The Toronto International Film Festival is over, we have a couple months respite before Sundance, so naturally thoughts turn to the Oscar race. While I'm as curious as anyone else which films will end up garnering the big nod (and I will be really surprised if Juno doesn't get a few noms, especially for screenwriting), as an indie girl I'm most interested in the docs and foreigns. I'm a documentary dork, and one of the things I most look forward to covering at any given film fest is the doc slate -- which, as both David Poland and Anne Thompson have noted in post-Toronto columns, have been weak this year relative to the past couple years. No one really seems to be sure why this is, exactly, although the surprising success of March of the Penguins in 2005 fueled an interest in documentaries that led, perhaps, to a bit of a glut.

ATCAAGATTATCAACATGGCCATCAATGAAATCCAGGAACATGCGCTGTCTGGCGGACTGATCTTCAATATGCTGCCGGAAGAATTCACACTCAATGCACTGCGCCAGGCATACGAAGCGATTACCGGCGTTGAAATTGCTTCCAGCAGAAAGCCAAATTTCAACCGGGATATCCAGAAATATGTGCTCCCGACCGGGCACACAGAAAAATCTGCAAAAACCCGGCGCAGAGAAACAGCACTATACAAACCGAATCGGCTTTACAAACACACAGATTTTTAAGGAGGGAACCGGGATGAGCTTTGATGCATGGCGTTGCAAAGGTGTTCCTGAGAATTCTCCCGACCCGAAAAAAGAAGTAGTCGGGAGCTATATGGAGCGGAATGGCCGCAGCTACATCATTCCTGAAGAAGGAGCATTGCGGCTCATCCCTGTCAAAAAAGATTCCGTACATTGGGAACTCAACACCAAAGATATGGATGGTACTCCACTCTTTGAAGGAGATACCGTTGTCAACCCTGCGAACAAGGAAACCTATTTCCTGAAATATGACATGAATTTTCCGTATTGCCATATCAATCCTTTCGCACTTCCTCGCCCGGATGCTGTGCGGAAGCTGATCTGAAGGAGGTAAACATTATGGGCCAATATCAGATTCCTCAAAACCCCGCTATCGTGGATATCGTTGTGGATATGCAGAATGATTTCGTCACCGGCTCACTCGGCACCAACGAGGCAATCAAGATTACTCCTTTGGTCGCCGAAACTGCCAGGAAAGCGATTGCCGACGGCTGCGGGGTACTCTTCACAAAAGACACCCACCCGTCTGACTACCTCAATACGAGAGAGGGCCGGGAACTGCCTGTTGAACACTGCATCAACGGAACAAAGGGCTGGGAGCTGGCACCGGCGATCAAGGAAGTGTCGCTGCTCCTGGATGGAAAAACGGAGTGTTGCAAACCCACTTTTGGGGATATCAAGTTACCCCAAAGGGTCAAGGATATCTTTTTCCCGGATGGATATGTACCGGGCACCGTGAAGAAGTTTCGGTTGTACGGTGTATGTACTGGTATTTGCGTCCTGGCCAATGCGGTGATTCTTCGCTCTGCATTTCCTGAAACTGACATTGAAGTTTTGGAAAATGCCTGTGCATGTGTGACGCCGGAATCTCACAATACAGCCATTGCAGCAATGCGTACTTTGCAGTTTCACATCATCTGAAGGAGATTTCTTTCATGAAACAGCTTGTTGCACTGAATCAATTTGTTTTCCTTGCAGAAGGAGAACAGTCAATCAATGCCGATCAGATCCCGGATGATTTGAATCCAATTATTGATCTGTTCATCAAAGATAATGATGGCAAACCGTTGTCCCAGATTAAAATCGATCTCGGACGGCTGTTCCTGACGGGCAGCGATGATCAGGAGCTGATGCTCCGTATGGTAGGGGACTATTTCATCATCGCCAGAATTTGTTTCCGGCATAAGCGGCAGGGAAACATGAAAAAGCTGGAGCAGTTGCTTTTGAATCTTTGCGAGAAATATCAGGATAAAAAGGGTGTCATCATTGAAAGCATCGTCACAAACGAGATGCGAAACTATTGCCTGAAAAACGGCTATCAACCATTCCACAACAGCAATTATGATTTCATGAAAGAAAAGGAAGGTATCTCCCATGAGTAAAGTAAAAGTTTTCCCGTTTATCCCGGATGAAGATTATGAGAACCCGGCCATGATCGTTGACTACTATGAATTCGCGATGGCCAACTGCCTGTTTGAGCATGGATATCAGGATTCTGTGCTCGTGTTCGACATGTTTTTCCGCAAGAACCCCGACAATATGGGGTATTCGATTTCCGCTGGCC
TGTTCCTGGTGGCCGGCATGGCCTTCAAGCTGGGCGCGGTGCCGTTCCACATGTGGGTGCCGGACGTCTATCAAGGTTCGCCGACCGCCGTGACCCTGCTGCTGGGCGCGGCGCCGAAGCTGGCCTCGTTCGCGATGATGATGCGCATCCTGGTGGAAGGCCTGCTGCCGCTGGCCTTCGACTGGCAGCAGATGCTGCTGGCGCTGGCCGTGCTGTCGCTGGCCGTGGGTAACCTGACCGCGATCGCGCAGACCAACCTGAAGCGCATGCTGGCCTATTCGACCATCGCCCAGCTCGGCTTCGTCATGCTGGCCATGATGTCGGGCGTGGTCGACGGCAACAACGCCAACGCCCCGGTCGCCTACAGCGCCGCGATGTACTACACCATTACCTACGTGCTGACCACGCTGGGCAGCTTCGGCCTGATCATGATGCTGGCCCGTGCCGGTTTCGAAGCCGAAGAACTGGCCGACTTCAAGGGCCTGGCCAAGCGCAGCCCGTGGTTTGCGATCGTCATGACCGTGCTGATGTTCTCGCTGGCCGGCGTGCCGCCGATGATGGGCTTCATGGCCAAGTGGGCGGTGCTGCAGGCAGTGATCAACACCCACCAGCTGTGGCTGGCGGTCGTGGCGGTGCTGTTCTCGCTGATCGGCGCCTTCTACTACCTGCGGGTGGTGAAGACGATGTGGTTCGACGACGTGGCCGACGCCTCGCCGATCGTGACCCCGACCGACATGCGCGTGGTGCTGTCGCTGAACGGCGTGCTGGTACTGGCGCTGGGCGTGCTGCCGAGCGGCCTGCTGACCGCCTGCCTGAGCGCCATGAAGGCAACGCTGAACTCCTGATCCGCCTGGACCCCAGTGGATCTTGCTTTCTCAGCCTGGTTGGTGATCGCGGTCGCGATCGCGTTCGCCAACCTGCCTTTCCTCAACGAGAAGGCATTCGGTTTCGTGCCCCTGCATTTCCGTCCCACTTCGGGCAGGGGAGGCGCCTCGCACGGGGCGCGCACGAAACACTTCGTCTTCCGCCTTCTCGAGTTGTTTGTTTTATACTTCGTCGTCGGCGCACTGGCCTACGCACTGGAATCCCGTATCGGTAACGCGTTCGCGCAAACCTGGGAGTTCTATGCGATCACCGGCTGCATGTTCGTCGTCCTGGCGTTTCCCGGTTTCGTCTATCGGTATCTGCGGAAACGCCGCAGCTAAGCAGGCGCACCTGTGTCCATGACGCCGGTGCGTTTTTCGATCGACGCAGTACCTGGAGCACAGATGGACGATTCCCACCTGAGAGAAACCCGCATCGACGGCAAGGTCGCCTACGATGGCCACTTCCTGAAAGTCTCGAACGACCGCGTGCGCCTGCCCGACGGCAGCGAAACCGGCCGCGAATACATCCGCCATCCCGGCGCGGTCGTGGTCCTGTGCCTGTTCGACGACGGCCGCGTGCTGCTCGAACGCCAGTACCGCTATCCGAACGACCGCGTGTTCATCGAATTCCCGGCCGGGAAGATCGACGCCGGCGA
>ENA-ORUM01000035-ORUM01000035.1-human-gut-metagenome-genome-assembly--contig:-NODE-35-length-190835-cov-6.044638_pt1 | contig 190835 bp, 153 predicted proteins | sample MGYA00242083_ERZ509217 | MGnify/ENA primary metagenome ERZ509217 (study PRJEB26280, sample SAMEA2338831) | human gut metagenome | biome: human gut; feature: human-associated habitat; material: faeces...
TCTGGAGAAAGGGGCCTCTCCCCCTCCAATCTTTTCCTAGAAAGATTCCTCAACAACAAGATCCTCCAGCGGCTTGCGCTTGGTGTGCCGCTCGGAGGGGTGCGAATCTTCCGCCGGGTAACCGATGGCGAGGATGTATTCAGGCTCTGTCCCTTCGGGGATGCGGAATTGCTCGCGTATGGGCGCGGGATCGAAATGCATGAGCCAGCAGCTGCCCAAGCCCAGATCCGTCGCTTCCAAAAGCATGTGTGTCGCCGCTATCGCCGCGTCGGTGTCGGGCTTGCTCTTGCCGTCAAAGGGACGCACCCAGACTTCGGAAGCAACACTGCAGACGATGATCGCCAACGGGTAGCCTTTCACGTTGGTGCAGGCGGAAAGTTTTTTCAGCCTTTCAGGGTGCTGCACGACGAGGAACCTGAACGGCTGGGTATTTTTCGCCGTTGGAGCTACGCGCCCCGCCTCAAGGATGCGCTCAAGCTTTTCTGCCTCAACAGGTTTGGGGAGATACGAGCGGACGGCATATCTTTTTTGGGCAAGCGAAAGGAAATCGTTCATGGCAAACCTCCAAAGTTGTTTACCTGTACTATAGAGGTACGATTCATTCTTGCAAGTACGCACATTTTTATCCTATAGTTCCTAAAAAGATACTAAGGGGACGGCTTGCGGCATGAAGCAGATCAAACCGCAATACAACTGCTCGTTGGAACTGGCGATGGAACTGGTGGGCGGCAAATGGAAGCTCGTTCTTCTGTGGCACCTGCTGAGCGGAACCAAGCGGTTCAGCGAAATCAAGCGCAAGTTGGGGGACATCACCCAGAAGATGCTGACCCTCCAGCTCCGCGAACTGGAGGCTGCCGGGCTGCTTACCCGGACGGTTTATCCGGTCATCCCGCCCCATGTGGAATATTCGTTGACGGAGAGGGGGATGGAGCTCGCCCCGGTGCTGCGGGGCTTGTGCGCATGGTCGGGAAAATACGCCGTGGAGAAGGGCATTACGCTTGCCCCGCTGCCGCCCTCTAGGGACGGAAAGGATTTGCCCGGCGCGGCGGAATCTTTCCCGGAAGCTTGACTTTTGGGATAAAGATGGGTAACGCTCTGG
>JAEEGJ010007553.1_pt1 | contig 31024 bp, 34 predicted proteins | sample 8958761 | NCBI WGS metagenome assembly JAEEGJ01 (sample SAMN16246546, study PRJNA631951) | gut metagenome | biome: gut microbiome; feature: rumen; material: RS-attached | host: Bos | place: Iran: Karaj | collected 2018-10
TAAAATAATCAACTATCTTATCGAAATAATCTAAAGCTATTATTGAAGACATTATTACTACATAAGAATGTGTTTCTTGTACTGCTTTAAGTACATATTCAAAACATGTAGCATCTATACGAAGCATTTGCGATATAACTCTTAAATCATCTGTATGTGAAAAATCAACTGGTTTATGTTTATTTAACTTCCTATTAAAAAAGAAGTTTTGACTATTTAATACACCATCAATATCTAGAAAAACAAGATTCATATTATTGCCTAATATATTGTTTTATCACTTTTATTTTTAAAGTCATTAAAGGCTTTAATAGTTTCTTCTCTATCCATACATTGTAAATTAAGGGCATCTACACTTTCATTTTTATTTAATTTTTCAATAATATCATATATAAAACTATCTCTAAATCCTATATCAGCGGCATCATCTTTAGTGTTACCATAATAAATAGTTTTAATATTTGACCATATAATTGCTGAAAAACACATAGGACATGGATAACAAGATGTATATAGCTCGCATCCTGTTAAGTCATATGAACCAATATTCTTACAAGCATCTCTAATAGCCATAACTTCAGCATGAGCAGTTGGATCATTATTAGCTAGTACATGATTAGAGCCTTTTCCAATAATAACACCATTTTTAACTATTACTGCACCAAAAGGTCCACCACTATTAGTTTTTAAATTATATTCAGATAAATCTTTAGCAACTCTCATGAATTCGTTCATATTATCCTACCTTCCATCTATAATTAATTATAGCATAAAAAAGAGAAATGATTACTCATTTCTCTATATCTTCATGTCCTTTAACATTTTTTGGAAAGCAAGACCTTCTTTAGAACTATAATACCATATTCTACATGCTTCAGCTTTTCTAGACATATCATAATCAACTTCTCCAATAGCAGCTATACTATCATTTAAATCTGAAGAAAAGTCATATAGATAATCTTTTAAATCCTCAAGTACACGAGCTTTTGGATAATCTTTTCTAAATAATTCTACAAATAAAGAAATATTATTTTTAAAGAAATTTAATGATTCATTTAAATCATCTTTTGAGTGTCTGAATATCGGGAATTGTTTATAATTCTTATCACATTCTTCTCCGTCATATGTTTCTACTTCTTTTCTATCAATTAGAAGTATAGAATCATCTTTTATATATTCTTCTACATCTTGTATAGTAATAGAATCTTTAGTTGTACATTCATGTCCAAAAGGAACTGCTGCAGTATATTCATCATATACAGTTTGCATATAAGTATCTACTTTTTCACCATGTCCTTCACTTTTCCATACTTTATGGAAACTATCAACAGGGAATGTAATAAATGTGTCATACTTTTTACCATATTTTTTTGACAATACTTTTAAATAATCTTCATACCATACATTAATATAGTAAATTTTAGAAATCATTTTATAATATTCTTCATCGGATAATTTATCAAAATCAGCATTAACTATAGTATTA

The trouble with documentaries is that, penguin love aside, docs are not something your average person is going to go out of their way to shell out ten bucks to see at a theater. Rent from the video store or add to your Netflix queue, perhaps, but when you're looking for a film to see on date night, the depressing topics that tend to make up much of the available documentary fare are not really the first thing that comes to mind. When's the last time you said, "Hey, honey, I know what to do tonight -- let's get dinner at that place over in Little Italy we like, and then let's go see that new Iraq war doc!" Given a choice between a bummer doc and, say, Superbad, most folks are going to opt for the laughs over the conscience-pricking dose of reality.